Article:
Saturday, April 29, 2017
This Easter we went to Bluesfest in Byron Bay, for the first time. This meant I had to miss out on the National Folk Festival here at home (literally walking distance from home), which was actually a tough decision. I've gone on here before about how I love the National. Plus this year would have been the first since I've been learning to play fiddle and I knew there would be lots of inspiration to be found.
Bluesfest is a massive, legendary event that has been running for almost 30 years. It attracts a lot of very big acts. I'd always thought maybe I'd check it out one day. The inspiration finally came when I heard that Patti Smith would be there. She was announced for Bluesfest long before any of her separate shows were announced, so we decided to just go for it. And if we were going to travel so far, we were going to do the whole thing - five days! At that stage Neil Young was supposed to be coming too...he pulled out after we bought our tickets, which was disappointing, but not a deal breaker.
The whole time I was there, I couldn't help making comparisons between Bluesfest and other festivals I've been to. Overall it felt like quite deliberately focused on the music, not much else. The site felt plain and undecorated. The five stages are all in huge tents with some small national flags on top of these. Nice, but nothing like the large, gorgeous flags by Angus Watt which decorate the Womadelaide site. Both the folk festival and Womad also always include various community art projects and exhibits, art and craft demonstrations, and roving theatre/clowning performances. Bluesfest did have some art projects going on and a weaving workshop, but there really seemed to be little emphasis on this side of things.
Jethro Tull's Ian Anderson. Plus someone's phone.
People also seemed to be mostly more straight in the way they were dressed - not really a lot of 'hippie' looks in spite of the location (Byron Bay is still holding out against McDonalds, KFC and fluoride in the water, and the broader region attracts a lot of alternative culture/communities.) At the festival I only saw a few groups in costumes, including a group of four men with disco costumes with mirrorball helmets.
Another group had costumes that included cheap native American style headdresses. I had seen them earlier in the day boarding the bus. They bounced, Tigger-like, as a group down to the front of the crowd late in Irish Mythen's set (a thing such groups do to call attention to themselves) and this didn't go unnoticed: she called them out for cultural appropriation - "That's not cool guys!"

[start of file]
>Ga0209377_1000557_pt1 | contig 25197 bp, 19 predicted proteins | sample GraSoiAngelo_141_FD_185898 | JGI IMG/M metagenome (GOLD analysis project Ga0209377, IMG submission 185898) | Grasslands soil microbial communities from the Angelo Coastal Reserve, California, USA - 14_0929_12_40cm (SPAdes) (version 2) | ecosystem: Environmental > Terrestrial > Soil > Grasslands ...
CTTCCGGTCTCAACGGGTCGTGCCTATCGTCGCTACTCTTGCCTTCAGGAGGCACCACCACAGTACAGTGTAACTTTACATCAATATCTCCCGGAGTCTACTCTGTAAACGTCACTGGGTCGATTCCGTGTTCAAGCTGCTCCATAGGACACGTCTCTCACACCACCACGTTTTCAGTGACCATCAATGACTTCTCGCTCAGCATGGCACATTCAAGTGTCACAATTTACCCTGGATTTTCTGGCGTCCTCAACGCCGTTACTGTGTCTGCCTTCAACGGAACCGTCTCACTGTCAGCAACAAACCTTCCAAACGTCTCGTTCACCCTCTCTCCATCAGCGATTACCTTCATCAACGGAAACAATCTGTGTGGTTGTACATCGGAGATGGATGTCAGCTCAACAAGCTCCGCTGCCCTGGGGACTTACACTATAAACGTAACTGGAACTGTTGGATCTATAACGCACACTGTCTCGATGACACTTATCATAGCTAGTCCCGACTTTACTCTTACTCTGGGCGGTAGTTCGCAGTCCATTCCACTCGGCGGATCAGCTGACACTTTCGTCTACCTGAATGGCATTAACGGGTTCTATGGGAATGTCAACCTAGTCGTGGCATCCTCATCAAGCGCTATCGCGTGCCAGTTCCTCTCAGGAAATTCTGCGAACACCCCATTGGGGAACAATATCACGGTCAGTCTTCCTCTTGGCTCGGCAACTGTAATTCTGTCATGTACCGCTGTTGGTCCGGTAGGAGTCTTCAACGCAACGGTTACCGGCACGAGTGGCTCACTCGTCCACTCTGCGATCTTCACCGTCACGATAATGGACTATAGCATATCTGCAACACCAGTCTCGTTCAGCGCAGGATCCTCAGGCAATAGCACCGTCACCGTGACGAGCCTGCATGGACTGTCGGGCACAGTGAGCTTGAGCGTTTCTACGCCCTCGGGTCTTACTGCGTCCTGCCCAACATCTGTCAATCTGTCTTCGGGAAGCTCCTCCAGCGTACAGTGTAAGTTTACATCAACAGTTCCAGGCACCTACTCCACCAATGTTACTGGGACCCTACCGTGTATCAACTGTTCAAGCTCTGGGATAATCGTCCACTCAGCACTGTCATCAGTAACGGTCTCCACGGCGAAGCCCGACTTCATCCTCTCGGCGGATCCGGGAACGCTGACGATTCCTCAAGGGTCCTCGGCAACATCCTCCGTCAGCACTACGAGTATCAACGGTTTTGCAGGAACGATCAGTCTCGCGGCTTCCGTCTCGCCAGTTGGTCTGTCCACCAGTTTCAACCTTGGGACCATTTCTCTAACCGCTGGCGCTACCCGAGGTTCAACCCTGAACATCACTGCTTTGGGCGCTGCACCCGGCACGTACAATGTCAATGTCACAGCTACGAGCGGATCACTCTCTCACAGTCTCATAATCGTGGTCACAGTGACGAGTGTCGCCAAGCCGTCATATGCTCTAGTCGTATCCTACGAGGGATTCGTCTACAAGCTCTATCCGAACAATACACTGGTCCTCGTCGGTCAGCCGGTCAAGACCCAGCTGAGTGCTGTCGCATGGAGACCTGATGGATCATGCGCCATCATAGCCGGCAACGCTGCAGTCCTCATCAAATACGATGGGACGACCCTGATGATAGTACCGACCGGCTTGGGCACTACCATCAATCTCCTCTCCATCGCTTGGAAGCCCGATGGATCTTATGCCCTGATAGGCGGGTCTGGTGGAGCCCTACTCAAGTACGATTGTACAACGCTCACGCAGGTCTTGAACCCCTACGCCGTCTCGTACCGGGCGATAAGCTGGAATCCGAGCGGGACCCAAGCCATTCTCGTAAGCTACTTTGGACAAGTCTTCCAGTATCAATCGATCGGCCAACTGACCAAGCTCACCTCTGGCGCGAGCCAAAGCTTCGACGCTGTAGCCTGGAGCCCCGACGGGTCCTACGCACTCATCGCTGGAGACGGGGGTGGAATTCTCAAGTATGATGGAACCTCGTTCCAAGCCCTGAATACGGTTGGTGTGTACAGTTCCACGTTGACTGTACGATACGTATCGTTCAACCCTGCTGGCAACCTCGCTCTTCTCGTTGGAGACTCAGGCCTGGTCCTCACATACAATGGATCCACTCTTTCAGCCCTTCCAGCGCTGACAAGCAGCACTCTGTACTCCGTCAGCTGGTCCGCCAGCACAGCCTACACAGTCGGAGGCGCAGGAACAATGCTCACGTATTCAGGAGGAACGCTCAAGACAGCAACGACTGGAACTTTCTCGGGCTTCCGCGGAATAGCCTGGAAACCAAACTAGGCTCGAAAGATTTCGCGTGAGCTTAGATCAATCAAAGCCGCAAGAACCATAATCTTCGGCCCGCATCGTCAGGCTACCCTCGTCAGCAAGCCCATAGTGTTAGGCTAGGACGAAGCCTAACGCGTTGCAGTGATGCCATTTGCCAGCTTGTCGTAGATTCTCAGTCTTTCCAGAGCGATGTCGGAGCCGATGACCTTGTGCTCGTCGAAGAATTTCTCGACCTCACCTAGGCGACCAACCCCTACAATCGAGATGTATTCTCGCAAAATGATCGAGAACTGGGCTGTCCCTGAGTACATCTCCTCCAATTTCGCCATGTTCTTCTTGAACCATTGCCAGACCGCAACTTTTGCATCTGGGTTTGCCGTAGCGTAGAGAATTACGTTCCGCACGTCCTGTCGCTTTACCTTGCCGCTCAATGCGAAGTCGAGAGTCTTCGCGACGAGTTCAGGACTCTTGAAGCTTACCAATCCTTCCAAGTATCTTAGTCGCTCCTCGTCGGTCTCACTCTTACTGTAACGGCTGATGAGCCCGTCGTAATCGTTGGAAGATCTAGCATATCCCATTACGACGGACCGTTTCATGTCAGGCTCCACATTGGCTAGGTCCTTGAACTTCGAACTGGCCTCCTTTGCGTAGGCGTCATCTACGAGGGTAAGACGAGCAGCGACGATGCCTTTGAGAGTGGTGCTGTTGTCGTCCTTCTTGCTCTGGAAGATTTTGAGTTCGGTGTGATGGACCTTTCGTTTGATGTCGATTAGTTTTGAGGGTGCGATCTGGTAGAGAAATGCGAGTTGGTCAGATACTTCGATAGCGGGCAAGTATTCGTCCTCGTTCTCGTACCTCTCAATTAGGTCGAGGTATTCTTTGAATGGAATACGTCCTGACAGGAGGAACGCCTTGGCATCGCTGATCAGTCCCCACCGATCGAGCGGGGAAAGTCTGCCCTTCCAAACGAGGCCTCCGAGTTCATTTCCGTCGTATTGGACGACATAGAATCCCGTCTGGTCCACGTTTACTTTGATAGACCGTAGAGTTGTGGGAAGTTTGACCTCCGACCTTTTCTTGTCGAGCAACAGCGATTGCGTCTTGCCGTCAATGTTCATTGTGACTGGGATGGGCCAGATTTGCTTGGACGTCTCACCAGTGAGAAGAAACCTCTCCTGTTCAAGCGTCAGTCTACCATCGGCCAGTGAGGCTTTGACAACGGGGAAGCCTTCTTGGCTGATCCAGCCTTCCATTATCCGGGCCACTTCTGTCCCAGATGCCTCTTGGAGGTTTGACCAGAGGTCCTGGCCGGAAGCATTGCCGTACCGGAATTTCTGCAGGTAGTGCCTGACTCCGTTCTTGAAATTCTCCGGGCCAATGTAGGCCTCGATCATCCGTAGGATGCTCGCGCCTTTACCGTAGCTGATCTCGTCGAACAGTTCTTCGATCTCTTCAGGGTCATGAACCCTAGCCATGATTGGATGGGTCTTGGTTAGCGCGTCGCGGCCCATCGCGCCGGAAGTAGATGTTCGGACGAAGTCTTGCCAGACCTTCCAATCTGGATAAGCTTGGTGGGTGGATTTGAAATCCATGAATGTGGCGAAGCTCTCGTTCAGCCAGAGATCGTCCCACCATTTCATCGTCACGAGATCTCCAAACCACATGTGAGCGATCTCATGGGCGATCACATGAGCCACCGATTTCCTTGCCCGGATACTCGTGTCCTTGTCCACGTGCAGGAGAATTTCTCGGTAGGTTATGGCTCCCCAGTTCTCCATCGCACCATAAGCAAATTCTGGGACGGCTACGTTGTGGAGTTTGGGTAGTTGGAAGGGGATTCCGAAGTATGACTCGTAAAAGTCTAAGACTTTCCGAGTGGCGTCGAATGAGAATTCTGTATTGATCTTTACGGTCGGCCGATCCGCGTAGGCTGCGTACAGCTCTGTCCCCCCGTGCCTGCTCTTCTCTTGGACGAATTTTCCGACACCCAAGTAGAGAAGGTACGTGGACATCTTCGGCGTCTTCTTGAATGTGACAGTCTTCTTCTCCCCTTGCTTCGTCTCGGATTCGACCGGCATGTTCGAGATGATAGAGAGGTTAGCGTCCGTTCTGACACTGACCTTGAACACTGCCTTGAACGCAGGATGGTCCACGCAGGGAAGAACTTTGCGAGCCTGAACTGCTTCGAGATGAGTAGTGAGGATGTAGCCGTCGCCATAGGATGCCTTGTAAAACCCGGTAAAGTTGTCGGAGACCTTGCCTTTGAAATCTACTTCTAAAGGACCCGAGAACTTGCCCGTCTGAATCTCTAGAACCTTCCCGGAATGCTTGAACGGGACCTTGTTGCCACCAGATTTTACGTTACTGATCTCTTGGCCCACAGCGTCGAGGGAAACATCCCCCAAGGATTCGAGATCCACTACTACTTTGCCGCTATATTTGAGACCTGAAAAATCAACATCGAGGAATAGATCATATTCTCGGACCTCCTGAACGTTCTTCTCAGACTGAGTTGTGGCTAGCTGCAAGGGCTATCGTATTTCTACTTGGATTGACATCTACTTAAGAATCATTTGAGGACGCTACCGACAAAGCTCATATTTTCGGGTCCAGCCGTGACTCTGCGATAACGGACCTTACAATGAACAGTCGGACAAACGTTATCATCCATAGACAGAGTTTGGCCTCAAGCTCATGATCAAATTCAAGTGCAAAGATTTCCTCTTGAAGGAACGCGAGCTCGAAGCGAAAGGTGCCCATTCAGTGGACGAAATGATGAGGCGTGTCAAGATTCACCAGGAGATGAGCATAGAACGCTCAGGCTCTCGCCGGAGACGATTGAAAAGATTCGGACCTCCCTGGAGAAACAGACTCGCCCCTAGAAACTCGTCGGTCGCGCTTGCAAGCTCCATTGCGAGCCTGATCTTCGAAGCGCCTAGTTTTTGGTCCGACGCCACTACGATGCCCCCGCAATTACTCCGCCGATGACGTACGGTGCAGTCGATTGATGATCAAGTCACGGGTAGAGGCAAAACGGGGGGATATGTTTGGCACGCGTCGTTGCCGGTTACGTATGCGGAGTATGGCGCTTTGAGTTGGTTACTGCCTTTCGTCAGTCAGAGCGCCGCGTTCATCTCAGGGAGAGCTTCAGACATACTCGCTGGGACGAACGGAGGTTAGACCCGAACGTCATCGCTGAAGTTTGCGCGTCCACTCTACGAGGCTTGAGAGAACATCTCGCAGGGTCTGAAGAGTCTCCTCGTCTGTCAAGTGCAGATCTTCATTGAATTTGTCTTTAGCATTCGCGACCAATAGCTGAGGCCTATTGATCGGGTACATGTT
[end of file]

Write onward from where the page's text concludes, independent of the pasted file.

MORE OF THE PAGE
Irish Mythen - incredible voice and stage presence.
I saw a couple of cellos and couple of fiddles, but this more than anything else, this was the festival of the guitar. (But also Roy Ayers' electric vibraphone - woo!)
On Friday, and especially Saturday and Sunday, there were SO. MANY. PEOPLE. Trying to filter in or out of the main venues between popular acts was extremely crowded and quite unpleasant. The organisers need to make some better crowd management arrangements because there were a few points where it felt like any kind of panic could have lead to a dangerous crush. There were also times when it was really difficult to walk into/around one of the big tents because so many people had parked their chairs outside to watch the big screens - then once you got inside there were relatively few people actually in front of the stage. In spite of the crowds, the queues for food and toilets and even for beer never seemed to be really bad.
I did some knitting - of course - at various times and had some nice interactions with a couple of people about it. Also one weird/annoying one (Are you knitting? Yes. Why?? Um, I like it?) The odd thing is I didn't spot a single other knitter in the whole five days at that big festival, whereas I would always spot a few knitters or crocheters at the National or Womadelaide.
Billy Bragg and Joe Henry - bloody good separately and together.
I'll always take an opportunity to see Jeff Lang. Incredible guitarist. And the drummer here is smacking a cardboard box. (He did have a kit too).
Melody Angel. A fantastic discovery. Incredible rock guitarist and singer. Bluesfest did well with including a decent proportion of women-lead acts, but there was still a much greater proportion of male musicians overall across all bands. So I'm always looking for the women wielding instruments, especially when they own it completely like Melody did.
Round Mountain Girls. No girls in the band though.